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Race Result

Racer: Lance Jones
Race: Columbia Triathlon
Date: Sunday, May 22, 2011
Location: Columbia, MD
Race Type: Triathlon - International Distance
Age Group: Male 45 - 49
Time: 2:36:57
Overall Place: 306 / 1633
Age Group Place: 36 / 181
Comment: Who Says You Can't PR at Columbia?

Race Report:


Olympic distance PR was a 2:45:13 at the flat 2010 Nation’s Triathlon. I was 205 lbs at that time. Yesterday, at my first Columbia, I came in at a much leaner 192 lbs (bye-bye Clydesdale!) but was nursing a recently pulled set of Achilles. So, facing a significally hilly Columbia course I just settled on finishing... with a “secret” desire to go sub-3 hours.

Swim: 24:32
I had not donned a wetsuit for 8 months, so as I put it on prior to my wave (7; Yellow Capper) I began to freak out a bit. In spite of my weight loss it was damn tight... and I wondered how much time I would lose in T1 struggling to get the thing off. On a positive note, my training had gone well over the Winter. Some perspective:
• 1500M PR of 32:10 (Nation’s, September 2009)
• 1500M PR of 28:31 (Nation’s, September 2010). Wore wetsuit for the first time.
Last Winter, I began consulting with “Coach YouTube” to study proper swimming techniques. Entering Columbia, I was popping 27-minute non-wetsuit 1500s, so I was pretty confident that I could get a much-desired 26-minute swim.
At the start, I lined up out front (never tried this before) to minimize getting hit. But at the “whistle”, I found myself getting clobbered and run over even though I was taking it out fast. This heavy jostling continued for about a third the course and I began to think that I was out of my league... then, I noticed that many Yellow Cappers were coming back to me even though my pace had not changed. When a trickle of Green Cappers (Wave 6; 8-minutes ahead) became more steady I began to think I had a good swim going on. Exited the water and checked the watch. Did double-take. Watch must be off. Nope. 35th of 181 in age group out of the water.

T1: 3:03
Trotted to transition testing both my Achilles. So far so good. I noticed a sea of age group bikes in my area. Stop at my bike... whoa! A bit dizzy. As I change, other age groupers arrive... and go... and they go... Man am I slow (49th out of 181) but it was the quickest I could manage.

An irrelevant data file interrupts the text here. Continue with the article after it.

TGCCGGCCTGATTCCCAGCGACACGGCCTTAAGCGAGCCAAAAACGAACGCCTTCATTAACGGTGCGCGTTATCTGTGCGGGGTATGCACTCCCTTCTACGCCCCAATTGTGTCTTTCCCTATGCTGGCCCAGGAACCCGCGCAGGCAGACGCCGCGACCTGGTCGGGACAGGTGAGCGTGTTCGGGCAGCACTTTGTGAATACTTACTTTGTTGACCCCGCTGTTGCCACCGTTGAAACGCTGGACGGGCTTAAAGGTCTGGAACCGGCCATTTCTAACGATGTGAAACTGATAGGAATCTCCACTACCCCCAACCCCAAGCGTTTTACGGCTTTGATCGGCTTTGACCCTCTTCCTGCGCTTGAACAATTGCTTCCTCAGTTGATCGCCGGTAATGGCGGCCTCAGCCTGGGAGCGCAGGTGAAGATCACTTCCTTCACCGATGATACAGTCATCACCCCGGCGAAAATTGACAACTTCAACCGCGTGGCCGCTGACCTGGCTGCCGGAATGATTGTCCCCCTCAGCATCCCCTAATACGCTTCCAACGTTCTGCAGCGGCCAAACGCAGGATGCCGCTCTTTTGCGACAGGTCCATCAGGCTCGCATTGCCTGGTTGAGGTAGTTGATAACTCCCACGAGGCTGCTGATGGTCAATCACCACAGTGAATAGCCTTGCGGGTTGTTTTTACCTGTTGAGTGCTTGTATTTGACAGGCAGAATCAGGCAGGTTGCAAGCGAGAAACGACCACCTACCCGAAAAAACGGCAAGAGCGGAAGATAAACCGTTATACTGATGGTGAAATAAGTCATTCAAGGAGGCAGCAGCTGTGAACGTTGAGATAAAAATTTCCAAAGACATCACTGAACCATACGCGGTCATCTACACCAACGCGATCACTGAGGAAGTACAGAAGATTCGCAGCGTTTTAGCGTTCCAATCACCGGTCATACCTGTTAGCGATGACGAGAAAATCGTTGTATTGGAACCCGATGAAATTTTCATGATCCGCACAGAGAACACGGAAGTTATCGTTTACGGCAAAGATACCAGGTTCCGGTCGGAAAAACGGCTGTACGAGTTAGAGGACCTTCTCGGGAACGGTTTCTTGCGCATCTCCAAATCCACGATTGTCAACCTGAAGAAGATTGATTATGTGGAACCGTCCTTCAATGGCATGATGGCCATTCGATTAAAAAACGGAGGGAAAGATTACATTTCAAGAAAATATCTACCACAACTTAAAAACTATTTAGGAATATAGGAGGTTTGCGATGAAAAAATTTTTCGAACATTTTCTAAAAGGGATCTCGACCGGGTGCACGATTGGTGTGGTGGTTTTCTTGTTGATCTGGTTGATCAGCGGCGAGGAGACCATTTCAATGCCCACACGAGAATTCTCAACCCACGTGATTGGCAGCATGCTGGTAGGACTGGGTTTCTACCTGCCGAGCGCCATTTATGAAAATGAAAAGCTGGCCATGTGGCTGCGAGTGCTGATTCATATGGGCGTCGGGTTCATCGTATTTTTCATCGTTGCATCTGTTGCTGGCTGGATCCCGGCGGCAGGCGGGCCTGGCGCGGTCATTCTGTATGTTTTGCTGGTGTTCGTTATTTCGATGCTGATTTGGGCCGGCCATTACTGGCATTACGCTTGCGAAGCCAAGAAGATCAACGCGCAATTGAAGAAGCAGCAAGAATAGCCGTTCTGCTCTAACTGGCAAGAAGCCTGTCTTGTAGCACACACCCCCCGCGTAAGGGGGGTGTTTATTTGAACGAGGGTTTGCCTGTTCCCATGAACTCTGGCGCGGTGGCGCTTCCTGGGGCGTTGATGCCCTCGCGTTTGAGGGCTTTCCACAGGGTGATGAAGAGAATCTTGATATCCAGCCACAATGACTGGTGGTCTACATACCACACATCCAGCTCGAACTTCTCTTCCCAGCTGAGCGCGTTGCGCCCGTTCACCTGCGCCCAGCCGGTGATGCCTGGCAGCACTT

Bike: 1:10:13
Laugh did not last long. In the bike mounting area, I had some problems with my clips. I guess my old bike shoes are worn enough that they would not “snap” into position. I had to get off the bike twice, but 1:07 later I was off. There was no panic over the issue... because I have never ridden this course, and have so much respect for its challenges, I just decided to ride at the maximum of my aerobic level (no heavy breathing) to save something for the run. I had fun out on the course... too much fun. I was eating/drinking properly, talking to competitors, thanking course volunteers, and yelling “Go!” to any person wearing MMTC gear. A club member said that he heard me chatting as I came up the road, and as I passed, he playfully scolded me by saying “Shut up and ride!” I just felt that good. T2 came up very quick and I stopped my watch at 1:09:06 (22.1 mph); however, when I saw the official stats (1:10:13; 21.7 mph) I was reminded of my earlier “equipment failure”. No worries. I know in my heart what my real time was. I entered T2 having moved up into 15th place of 181 (cumulative time 1:37:47).

T2: 2:21
As I ran with my bike, I noticed that the racks were largely bare. Cool. I must be doing well. However, dreading the run, I just took my time... sat down to put on socks, make sure my shoes were properly laced, but bib on correctly (etc.). In the meantime age group guys were flying in and out. Man, have I got to get this transition stuff down better. My 2:21 was 109th out of 181. Yikes!

Run: 56:50
Perspective: My triathlon 10K PR (1:01:58) was done at the flat Nation’s course in 2010.
I plod out of T2 and quickly adopt a flat-footed (mid-foot) gait. It helps minimize Achilles stress for me. I laughed though because it is not exactly the best course to test a beat-up set of Achilles. When the expected “parade” of athletes began to pass I again assumed the role of unofficial “cheerleader”, yapping it up with fellow athletes and cheering MMTC’ers. Just kept it aerobic and focused on form to avoid injury. I finally saw a mile marked at Mile 4... and when I looked at my watch saw 37-something. What? Can’t be right. It was. Run highlight: having two kids spray me down with their water guns; lowlight: taking “water” from a kid (looked less than 10), and after dumping it on my head I realized that it was Gatorade. Next mile was kinda sticky. I finished the run averaging 9:09/mile, 5-minutes faster than my 2010 Nation’s PR and faster than any flat surface 10K I have completed in 9 years! (91st out of 181; lost 21 places on the run)

Closing thoughts: I am ecstatic with my performance. I would not change anything even if I could. However, it is clearly evident that the run is my Achilles Heel (pun intended). Of the 35 guys in my age group that placed ahead of me, 8 ran 6-minute miles; 22 ran 7-minute miles; and 5 ran 8-minute miles. Even looking at other age groups I lose count of the guys that I cleanly beat to T2 only to have them trot by on the run. Clearly, this is where I shall focus the bulk of my training for next year. I will have “aged up” to the 50-54 group and will finally be able to lay down a strong, balanced performance.